Have you ever thought what it would be like to lose a great landmark like the Eiffel Tower or the Parthenon? Last year, the world came close when the Notre Dame caught fire; people stood aghast as firefighters battled the blaze.
It’s hard to believe that important landmarks that we have grown to cherish can one day disappear, be destroyed, or simply lost to that concept called ‘progress.’ Thousands of years ago, the Inca probably thought the same, as did the Ancient Egyptians and all those long-lost civilizations many explorers devote their lives to searching for.
The fact is, uncovering these lost civilizations can uncover vital clues about our own history and where the first concepts of society started. And recently, a team uncovered another society that researchers thought was lost forever.
Looking at a map of Great Britain, it’s easy to assume the country has always been an island. But what most of us don’t know is the waters surrounding this land hold a mystery long since forgotten.
In the 1800s, it wasn’t uncommon for fishermen to pull peculiar finds out of the North Sea. Fossils of lions and a woolly mammoth’s skull certainly didn’t belong in the ocean, but archaeologists had an explanation.
Thousands of years ago, you could walk from Paris to London without ever getting your feet wet. Great Britain wasn’t an island—it was connected to mainland Europe. The discovery of the land underwater was named after a Dutch fishing boat, the dogger. Naturally, Doggerland set the archaeological community’s imagination on fire.
The “lost land” led to many questions being asked. Was it possible Doggerland was home to a civilization? Archaeologists and some conspiracy theorists had one civilization in mind.
Atlantis is a well-known lost civilization that has captivated the imaginations of many. Treasure seekers, filmmakers and archaeologists have all wondered about the mythical nation’s whereabouts. In fact, Atlantis dates back to when Plato wrote about Atlantis’ chariots and futuristic technologies in 360 BCE.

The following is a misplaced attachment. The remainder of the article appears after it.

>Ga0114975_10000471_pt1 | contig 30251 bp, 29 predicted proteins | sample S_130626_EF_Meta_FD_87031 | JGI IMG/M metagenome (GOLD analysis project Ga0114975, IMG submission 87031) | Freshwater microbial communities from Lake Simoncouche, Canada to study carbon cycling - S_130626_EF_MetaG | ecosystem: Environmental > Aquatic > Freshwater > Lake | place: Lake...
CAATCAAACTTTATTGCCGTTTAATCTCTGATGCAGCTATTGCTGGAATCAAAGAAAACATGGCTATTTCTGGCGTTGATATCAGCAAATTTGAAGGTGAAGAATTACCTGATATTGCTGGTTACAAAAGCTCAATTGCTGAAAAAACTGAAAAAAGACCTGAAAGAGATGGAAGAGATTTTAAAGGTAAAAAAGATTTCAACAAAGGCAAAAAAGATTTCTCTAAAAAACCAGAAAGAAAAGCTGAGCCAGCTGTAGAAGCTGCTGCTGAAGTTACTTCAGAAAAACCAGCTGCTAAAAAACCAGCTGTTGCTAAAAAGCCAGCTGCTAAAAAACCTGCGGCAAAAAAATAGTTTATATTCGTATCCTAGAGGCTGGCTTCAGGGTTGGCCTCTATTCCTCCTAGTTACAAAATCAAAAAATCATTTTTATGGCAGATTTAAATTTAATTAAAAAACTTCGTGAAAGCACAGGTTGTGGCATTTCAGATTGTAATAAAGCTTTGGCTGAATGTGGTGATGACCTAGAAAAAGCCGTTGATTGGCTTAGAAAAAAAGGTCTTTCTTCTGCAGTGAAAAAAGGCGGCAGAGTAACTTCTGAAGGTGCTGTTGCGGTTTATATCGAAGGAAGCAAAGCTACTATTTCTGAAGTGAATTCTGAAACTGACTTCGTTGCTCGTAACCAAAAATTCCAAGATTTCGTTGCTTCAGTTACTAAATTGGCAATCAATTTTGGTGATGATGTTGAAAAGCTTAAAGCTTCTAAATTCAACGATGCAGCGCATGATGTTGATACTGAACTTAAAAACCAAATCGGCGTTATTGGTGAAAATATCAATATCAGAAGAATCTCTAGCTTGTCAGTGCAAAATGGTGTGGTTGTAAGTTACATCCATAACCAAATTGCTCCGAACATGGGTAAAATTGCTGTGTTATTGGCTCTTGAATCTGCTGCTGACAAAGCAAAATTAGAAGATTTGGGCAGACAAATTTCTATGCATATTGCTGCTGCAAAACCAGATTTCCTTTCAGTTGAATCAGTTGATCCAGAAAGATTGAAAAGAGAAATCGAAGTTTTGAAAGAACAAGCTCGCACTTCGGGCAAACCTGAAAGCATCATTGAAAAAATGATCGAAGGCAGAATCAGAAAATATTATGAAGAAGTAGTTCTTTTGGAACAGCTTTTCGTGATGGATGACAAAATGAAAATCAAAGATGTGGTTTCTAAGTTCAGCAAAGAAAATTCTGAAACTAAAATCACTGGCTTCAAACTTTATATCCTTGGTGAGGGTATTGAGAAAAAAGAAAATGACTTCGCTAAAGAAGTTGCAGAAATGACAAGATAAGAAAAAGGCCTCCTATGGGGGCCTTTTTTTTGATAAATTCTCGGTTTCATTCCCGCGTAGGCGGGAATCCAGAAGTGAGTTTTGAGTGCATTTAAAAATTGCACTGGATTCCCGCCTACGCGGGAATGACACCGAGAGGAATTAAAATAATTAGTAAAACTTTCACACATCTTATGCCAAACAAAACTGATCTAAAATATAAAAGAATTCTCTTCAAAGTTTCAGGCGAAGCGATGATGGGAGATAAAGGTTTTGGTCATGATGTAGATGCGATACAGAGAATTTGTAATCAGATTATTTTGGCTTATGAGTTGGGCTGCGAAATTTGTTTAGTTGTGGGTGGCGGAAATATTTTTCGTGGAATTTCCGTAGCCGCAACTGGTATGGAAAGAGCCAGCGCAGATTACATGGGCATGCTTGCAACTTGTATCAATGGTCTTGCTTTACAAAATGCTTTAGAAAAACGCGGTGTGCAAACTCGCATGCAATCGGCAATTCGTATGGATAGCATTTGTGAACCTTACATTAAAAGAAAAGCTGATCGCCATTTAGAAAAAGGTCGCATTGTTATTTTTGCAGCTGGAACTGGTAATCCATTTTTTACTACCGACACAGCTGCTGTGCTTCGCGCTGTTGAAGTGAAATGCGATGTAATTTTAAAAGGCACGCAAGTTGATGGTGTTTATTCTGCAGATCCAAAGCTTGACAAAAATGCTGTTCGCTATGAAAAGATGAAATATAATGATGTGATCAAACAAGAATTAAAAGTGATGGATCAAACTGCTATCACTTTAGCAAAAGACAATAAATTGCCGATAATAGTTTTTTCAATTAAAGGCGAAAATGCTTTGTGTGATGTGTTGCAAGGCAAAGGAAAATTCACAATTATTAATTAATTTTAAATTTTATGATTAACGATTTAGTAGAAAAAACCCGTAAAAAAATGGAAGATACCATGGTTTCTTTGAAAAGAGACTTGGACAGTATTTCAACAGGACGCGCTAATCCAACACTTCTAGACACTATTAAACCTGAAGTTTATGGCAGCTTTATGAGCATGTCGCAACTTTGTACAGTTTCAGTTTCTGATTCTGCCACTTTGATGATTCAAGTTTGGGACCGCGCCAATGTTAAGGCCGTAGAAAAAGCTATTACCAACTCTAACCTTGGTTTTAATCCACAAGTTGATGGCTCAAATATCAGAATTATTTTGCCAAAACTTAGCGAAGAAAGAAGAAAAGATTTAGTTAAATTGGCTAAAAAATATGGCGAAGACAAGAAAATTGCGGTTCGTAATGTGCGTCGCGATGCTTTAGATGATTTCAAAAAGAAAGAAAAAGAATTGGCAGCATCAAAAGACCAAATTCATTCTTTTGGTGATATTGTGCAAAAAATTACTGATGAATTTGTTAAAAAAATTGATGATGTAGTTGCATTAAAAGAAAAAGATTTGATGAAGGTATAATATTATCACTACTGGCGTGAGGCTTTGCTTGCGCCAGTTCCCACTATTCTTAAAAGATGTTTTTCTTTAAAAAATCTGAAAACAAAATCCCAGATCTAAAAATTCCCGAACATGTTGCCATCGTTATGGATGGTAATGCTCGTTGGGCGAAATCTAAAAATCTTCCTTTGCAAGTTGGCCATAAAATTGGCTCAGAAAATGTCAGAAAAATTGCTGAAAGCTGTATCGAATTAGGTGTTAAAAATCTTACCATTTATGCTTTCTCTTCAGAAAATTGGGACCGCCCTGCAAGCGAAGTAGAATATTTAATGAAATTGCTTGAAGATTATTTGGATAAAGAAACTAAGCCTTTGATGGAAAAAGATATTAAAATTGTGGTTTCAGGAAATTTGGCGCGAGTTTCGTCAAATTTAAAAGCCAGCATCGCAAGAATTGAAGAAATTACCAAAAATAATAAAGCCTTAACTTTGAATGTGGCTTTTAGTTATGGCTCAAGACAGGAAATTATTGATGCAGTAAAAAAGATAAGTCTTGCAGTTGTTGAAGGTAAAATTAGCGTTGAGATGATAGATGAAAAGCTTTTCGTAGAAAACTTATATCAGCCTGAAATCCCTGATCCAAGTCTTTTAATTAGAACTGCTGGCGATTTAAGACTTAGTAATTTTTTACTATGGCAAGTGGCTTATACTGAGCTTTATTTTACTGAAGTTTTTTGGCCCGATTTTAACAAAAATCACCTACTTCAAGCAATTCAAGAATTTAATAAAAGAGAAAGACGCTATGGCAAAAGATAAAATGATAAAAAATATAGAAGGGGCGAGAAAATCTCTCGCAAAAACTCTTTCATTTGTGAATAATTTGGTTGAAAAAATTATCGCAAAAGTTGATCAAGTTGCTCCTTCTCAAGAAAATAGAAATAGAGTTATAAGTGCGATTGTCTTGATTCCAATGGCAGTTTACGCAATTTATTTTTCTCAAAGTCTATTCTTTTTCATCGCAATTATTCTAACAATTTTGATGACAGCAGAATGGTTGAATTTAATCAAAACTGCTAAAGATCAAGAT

But according to Plato, the Gods destroyed it some 9,000 years ago. But the problem with Plato’s writing was that it was a fable of allegory to discuss morals and ethics. Although it’s likely Atlantis was a fictional place, it hasn’t stopped the more adventurous of us from searching.
In the 1860s, an American Congressman, devoted his time to fringe theories. Ignatius Donnelly published a book called Atlantis, arguing the mythical city had fallen into the sea. Soon after, his theory caught on and explorers started searching. Although many explorers have traipsed the world’s oceans, Atlantis wasn’t discovered.
Returning to the theory of Doggerland, many researchers and Atlantis-goers have speculated that its spacious plains would have been perfect for human settlements—and it turns out they were right.
Although the likelihood of finding Atlantis is slim, the implications of Gaffney’s find is huge. “We are absolutely dead sure that we are very close to a settlement,’ Gaffney said.
Despite not finding the utopian Atlantis, who knows what rests in the depths of the North Sea. Until more research is done, we’re left guessing. More settlements? A new society? A grand city?’ Maybe even the long-lost ark?